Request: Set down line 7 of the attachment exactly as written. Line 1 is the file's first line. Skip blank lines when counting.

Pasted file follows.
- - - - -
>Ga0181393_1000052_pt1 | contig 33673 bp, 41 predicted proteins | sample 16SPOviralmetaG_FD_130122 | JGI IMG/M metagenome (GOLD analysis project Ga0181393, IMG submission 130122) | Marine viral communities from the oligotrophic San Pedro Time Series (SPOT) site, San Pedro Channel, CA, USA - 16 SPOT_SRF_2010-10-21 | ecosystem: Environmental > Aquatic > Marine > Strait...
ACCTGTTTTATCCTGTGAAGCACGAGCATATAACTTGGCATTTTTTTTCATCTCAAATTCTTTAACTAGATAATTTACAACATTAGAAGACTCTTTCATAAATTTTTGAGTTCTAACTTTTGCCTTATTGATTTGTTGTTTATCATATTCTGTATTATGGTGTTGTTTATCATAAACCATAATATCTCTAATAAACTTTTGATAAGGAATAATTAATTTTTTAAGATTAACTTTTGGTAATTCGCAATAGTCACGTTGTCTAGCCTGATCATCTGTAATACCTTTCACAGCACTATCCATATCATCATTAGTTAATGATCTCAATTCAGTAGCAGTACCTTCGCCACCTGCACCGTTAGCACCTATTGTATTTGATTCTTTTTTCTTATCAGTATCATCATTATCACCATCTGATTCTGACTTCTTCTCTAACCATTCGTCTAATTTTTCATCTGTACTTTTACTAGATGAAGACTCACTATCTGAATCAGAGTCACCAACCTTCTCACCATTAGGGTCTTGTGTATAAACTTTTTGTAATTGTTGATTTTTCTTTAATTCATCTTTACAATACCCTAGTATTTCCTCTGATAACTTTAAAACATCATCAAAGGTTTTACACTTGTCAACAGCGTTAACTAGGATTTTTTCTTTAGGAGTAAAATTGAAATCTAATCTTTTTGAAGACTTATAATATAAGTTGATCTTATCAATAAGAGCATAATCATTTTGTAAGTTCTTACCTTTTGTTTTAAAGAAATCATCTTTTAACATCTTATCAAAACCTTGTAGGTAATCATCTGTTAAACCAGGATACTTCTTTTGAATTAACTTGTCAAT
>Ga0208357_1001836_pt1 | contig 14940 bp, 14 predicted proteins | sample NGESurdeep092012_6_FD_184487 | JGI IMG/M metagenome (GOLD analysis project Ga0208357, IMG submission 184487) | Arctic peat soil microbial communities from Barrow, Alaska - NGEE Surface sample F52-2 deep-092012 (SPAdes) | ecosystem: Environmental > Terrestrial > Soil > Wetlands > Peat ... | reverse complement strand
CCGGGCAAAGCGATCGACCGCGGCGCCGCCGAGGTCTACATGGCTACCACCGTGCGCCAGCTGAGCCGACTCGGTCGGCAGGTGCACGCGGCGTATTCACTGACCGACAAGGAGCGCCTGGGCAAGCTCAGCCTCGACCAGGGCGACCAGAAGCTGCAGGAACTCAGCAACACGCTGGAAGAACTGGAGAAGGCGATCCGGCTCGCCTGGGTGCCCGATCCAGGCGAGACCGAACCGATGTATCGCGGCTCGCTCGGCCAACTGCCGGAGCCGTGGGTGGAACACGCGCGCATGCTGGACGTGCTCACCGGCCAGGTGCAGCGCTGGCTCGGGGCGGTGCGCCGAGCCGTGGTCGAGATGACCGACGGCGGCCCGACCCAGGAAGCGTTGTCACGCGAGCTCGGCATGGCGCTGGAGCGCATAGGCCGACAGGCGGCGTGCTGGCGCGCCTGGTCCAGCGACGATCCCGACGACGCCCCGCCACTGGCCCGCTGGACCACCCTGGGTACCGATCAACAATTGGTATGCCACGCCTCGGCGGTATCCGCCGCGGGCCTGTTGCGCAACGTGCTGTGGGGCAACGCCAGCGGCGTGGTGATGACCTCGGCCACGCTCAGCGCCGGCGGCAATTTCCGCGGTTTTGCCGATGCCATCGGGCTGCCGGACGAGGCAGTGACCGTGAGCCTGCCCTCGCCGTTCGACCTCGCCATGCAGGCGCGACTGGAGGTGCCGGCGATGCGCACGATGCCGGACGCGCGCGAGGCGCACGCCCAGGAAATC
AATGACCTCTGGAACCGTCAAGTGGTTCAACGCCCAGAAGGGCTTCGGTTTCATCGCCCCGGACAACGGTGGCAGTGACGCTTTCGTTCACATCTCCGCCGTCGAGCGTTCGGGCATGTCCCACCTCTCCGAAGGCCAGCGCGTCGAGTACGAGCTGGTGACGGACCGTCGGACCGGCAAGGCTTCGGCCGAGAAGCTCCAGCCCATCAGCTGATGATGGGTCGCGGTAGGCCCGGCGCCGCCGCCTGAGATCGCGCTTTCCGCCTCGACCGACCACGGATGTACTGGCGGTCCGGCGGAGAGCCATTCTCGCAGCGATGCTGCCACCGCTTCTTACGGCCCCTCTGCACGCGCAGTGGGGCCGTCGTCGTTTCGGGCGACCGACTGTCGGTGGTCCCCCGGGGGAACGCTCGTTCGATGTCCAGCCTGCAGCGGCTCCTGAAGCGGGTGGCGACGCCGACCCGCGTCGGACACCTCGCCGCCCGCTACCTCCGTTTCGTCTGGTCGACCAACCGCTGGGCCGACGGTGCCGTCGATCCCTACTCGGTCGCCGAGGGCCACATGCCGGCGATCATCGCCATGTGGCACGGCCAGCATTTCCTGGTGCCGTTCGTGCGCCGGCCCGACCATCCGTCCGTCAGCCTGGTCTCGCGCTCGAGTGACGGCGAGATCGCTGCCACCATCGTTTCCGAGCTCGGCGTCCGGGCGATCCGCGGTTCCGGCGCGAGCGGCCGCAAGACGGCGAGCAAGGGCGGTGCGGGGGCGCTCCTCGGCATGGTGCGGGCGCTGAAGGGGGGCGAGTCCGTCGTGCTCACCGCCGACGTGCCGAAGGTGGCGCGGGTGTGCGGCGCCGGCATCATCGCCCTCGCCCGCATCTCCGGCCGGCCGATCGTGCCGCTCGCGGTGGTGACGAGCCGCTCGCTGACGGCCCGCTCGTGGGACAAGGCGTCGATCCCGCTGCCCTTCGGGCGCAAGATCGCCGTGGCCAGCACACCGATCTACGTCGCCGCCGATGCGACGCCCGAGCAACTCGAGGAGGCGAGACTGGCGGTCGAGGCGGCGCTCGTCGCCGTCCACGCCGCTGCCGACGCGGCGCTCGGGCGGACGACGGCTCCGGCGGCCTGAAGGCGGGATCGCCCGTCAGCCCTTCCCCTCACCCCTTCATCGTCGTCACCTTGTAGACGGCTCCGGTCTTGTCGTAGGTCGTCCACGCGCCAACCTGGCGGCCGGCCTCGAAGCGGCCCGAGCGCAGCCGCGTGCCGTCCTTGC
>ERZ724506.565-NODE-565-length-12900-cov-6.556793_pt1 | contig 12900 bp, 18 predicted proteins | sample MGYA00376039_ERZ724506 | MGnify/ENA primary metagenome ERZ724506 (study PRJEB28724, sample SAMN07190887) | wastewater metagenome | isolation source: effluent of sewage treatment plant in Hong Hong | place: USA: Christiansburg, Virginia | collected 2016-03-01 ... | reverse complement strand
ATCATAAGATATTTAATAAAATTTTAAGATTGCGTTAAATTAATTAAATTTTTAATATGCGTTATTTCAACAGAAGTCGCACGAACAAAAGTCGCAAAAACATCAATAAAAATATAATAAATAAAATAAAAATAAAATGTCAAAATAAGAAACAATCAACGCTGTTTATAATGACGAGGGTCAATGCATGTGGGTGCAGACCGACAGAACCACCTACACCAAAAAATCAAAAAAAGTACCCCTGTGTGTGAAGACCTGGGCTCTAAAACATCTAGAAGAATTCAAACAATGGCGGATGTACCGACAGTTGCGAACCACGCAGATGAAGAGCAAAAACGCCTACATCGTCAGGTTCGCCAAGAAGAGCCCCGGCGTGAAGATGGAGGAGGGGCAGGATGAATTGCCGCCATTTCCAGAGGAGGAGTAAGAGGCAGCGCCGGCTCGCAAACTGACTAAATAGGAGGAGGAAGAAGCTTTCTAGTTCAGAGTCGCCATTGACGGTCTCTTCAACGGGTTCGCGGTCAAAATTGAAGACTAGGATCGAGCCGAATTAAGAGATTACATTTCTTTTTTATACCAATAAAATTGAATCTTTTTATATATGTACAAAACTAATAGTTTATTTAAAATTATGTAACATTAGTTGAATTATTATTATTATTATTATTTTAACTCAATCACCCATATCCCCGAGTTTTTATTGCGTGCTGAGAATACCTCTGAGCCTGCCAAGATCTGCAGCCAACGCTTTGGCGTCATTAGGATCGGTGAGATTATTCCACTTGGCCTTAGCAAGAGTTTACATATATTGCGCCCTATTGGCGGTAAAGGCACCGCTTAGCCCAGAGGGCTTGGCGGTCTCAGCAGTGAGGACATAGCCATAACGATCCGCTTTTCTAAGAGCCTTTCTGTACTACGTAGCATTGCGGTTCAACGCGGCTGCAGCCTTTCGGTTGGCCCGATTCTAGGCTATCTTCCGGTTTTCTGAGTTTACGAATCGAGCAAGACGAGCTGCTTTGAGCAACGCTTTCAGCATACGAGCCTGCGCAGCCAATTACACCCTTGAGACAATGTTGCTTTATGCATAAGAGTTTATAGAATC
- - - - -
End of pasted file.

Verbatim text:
ATCATAAGATATTTAATAAAATTTTAAGATTGCGTTAAATTAATTAAATTTTTAATATGCGTTATTTCAACAGAAGTCGCACGAACAAAAGTCGCAAAAACATCAATAAAAATATAATAAATAAAATAAAAATAAAATGTCAAAATAAGAAACAATCAACGCTGTTTATAATGACGAGGGTCAATGCATGTGGGTGCAGACCGACAGAACCACCTACACCAAAAAATCAAAAAAAGTACCCCTGTGTGTGAAGACCTGGGCTCTAAAACATCTAGAAGAATTCAAACAATGGCGGATGTACCGACAGTTGCGAACCACGCAGATGAAGAGCAAAAACGCCTACATCGTCAGGTTCGCCAAGAAGAGCCCCGGCGTGAAGATGGAGGAGGGGCAGGATGAATTGCCGCCATTTCCAGAGGAGGAGTAAGAGGCAGCGCCGGCTCGCAAACTGACTAAATAGGAGGAGGAAGAAGCTTTCTAGTTCAGAGTCGCCATTGACGGTCTCTTCAACGGGTTCGCGGTCAAAATTGAAGACTAGGATCGAGCCGAATTAAGAGATTACATTTCTTTTTTATACCAATAAAATTGAATCTTTTTATATATGTACAAAACTAATAGTTTATTTAAAATTATGTAACATTAGTTGAATTATTATTATTATTATTATTTTAACTCAATCACCCATATCCCCGAGTTTTTATTGCGTGCTGAGAATACCTCTGAGCCTGCCAAGATCTGCAGCCAACGCTTTGGCGTCATTAGGATCGGTGAGATTATTCCACTTGGCCTTAGCAAGAGTTTACATATATTGCGCCCTATTGGCGGTAAAGGCACCGCTTAGCCCAGAGGGCTTGGCGGTCTCAGCAGTGAGGACATAGCCATAACGATCCGCTTTTCTAAGAGCCTTTCTGTACTACGTAGCATTGCGGTTCAACGCGGCTGCAGCCTTTCGGTTGGCCCGATTCTAGGCTATCTTCCGGTTTTCTGAGTTTACGAATCGAGCAAGACGAGCTGCTTTGAGCAACGCTTTCAGCATACGAGCCTGCGCAGCCAATTACACCCTTGAGACAATGTTGCTTTATGCATAAGAGTTTATAGAATC